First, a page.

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    RESEARCH: Brands More Important Than Ever: Survey

    In a finding that CPG companies — and the grocers that sell their products — will no doubt cheer, the 14th annual Brand Keys Customer Loyalty Engagement Index (CLEI), conducted by New York-based brand and customer loyalty and engagement consultancy Brand Keys, has determined that the “Decade of the Brand” is now upon us.

    In a finding that CPG companies — and the grocers that sell their products — will no doubt cheer, the 14th annual Brand Keys Customer Loyalty Engagement Index (CLEI), conducted by New York-based brand and customer loyalty and engagement consultancy Brand Keys, has determined that the “Decade of the Brand” is now upon us.

    For all 86 consumer packaged goods brands CLEI tracks, attributes relating to brand and the degree to which brands impact customer decision-making, category expectations and engagement have risen considerably.

    “While a powerful finding, it’s not entirely surprising,” said Brand Keys founder and president Robert Passikoff. “Our 2009 findings predicted that value, not price, was the watchword in consumer behavior. And you can’t have the value conversation without the brand conversation, as true brands provide meaningful differentiation in a world overrun by commodities.”

    Continued Passikoff: “Given the levels of commoditization we’ve witnessed in the past decade, it’s no surprise that consumers are looking for brands to make a difference. The consumer value equation has shifted dramatically from price-value to value-for-dollar. The undeniable fact is that consumers looking for value have been forced to look beyond mere primacy of product, price and service. With increased standardization and decreased product differentiation, a real brand can serve up the value consumers expect.”

    Category drivers indicate how consumers will behave in a given category. According to Brand Keys, these drivers have shifted this year, and all brand-related characteristics are making bigger contributions to the consumer engagement and loyalty process, particularly in areas where consumers expect the most in the category.

    “Properly configured, category drivers will tell you far more than who a consumer is, which is the marketing research typical (demographic and attitudinal) point of view,” explained Passikoff. “They tell you what you really need to know: how consumers will behave in the marketplace and, most importantly, what will get them to behave more positively toward your offering vs. your competitors. This only matters, of course, if you’re keeping score by counting your sales and profits, and not merely tracking awareness levels.”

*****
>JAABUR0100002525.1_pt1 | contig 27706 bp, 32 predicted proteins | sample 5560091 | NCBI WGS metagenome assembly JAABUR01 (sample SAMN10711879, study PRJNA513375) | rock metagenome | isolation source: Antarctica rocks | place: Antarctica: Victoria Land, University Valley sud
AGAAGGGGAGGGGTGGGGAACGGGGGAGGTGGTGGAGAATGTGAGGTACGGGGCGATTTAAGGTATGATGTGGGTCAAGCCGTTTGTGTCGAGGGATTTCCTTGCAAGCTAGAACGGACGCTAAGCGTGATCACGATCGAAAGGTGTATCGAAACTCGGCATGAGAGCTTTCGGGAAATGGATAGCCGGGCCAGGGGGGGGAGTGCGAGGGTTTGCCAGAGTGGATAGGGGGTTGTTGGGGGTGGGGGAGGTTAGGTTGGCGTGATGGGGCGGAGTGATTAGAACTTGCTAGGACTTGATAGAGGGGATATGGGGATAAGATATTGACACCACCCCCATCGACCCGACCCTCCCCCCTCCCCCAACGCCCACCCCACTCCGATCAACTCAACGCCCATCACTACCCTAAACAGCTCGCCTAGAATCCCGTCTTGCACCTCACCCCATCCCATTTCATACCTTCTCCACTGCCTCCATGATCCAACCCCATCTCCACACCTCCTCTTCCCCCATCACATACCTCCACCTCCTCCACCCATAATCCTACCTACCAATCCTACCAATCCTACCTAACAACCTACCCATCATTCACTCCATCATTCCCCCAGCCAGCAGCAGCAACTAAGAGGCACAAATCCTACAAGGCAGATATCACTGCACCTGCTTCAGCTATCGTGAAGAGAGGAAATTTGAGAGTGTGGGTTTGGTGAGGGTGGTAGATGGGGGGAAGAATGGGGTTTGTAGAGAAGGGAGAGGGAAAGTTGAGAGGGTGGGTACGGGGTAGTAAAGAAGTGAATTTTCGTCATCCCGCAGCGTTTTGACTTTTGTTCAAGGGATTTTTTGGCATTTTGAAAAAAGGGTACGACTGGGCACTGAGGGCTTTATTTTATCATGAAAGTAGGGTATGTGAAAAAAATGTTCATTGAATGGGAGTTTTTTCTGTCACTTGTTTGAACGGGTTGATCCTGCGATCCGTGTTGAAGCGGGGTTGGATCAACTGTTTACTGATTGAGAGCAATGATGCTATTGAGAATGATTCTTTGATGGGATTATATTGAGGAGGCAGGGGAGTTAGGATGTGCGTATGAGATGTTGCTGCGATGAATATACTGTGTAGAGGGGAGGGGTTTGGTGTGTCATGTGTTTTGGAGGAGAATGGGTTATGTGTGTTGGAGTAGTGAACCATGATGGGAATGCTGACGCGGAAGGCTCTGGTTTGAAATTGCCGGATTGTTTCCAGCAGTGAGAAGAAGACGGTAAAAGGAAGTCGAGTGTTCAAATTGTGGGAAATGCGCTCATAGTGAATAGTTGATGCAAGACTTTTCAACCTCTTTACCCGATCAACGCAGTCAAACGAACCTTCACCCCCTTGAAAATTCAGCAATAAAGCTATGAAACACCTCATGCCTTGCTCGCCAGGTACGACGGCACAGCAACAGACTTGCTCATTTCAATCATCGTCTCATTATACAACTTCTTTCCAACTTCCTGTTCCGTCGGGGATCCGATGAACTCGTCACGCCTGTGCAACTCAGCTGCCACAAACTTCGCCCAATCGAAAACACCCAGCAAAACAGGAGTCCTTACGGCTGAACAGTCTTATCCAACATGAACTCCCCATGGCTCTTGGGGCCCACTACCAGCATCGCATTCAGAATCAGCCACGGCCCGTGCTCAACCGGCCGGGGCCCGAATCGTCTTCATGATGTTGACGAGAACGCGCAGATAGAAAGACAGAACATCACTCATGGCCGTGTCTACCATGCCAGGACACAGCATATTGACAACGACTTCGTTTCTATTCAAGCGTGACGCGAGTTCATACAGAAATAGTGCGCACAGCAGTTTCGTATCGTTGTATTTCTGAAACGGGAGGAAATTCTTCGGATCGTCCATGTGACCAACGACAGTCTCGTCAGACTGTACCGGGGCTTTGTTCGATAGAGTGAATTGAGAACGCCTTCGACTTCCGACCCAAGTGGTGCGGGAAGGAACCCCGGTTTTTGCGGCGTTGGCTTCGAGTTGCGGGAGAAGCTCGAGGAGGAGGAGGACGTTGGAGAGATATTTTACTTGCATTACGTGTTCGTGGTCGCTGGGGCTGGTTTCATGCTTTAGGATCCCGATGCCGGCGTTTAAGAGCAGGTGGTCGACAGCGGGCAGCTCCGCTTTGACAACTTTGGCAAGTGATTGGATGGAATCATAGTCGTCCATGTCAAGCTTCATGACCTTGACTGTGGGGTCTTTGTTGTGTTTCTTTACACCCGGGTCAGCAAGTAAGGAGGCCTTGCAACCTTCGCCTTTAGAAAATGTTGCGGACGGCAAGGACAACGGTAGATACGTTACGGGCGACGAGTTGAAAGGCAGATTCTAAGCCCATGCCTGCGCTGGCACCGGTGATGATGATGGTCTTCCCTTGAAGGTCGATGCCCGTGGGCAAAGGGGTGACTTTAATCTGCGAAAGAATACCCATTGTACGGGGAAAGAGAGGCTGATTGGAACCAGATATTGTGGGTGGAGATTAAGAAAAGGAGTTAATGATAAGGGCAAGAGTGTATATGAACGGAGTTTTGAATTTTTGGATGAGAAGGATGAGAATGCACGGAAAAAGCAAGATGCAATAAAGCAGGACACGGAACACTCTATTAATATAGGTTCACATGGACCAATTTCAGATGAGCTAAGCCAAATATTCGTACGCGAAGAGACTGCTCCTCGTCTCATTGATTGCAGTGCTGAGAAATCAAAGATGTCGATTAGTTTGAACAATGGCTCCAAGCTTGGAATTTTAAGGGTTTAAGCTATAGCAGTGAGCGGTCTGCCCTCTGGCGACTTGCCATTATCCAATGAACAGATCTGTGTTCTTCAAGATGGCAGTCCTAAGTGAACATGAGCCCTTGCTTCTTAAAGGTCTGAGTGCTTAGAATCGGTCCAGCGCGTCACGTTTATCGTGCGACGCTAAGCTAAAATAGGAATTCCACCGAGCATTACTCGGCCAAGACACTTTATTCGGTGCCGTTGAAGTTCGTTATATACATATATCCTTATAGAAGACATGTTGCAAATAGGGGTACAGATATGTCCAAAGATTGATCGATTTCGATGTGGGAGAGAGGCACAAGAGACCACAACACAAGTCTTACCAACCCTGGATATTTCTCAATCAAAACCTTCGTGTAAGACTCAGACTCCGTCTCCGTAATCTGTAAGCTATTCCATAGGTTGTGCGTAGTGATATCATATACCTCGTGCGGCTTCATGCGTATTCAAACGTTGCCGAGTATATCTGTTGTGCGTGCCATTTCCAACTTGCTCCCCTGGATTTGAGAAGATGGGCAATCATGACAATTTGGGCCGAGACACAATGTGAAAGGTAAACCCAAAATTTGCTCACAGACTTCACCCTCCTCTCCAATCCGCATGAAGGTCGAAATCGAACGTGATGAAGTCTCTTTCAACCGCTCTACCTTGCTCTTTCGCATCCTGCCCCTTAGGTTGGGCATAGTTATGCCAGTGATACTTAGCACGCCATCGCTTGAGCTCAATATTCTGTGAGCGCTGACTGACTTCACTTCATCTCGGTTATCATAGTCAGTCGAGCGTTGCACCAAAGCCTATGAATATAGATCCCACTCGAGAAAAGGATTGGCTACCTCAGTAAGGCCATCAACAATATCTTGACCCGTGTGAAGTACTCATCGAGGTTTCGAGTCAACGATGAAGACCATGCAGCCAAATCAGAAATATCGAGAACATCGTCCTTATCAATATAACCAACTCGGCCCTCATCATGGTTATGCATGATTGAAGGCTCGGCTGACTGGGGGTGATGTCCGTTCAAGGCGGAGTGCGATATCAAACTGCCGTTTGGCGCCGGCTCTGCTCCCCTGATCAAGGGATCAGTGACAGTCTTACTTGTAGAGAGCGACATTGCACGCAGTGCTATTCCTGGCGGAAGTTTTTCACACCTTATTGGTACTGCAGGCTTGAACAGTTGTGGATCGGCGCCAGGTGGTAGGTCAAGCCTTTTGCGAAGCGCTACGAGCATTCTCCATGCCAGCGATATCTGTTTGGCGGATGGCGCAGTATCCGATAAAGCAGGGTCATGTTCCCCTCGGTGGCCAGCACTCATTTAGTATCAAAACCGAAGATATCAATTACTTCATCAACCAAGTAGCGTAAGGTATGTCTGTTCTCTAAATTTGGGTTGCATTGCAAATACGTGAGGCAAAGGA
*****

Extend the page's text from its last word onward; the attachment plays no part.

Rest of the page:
Brands that received the highest loyalty and engagement assessments for 2010 included the following:

    Breakfast Cereal: Adults

    1.    Cheerios
    2.    Kix
    3.    Honey Nut Cheerios
    4.    Frosted Mini Wheats
    5.    Raisin Bran
    6.    Special K
    7.    Honey Bunches of Oats
    8.    Corn Flakes
    9.    Post Grape-Nuts
    10.    Post Raisin Bran
    11.    Fiber One
    12.    Chex
    13.    Rice Krispies

    Laundry Detergent

    1.    Tide
    2.    Cheer
    3.    Wisk
    4.    Gain
    5.    All
    6.    Purex
    7.    Era
    8.    Arm & Hammer
    9.    Bold

    Paper Towels

    1.    7th Generation
    2.    Bounty
    3.    Viva
    4.    Basic
    5.    Brawny
    6.    Scott
    7.    Mardi Gras

    Pasta Sauce

    1.    Barilla
    2.    Classico
    3.    Colavita
    4.    Newman's Own
    5.    Rao’s
    6.    Healthy Choice
    7.    Emeril
    8.    Ragu
    9.    Buitoni
    10.    Progresso
    11.    Prego
    12.    Hunt’s

    “At a time when brands are struggling to differentiate from their competition and to find ways to profitably engage their customers, the changes this year serve as a bellwether for marketers,” observed Passikoff. “It will be the products and services that answer with a truly consumer-centric view of their category being a real brand based on predictive loyalty metrics, that stand to gain the most, and establish themselves as this decade’s brand leaders.”

    He warned, however, that companies should promptly take advantage of the knowledge gleaned by the survey. “If consumer packaged goods marketers think that differentiating their products and services, and engaging consumers is hard now, just wait until they try doing it when their brands devolve into category place-holders, a product or service that everyone knows, but doesn’t know for anything in particular,” noted Passikoff. “That’s when no discount will be deep enough, which is a hard lesson that many retailers have already learned.”

    For its 2010 survey, Brand Keys polled 33,500 consumers, 18 to 65 years old, who were drawn from the nine U.S. Census Regions and self-selected the categories in which they are consumers, and the brands for which they are customers. The respondents were interviewed by phone, face-to-face (to account for today’s 20 percent of the population who are cell phone-only consumers) and online.

    The complete listing of the 71 category rankings is available at www.brandkeys.com/awards.

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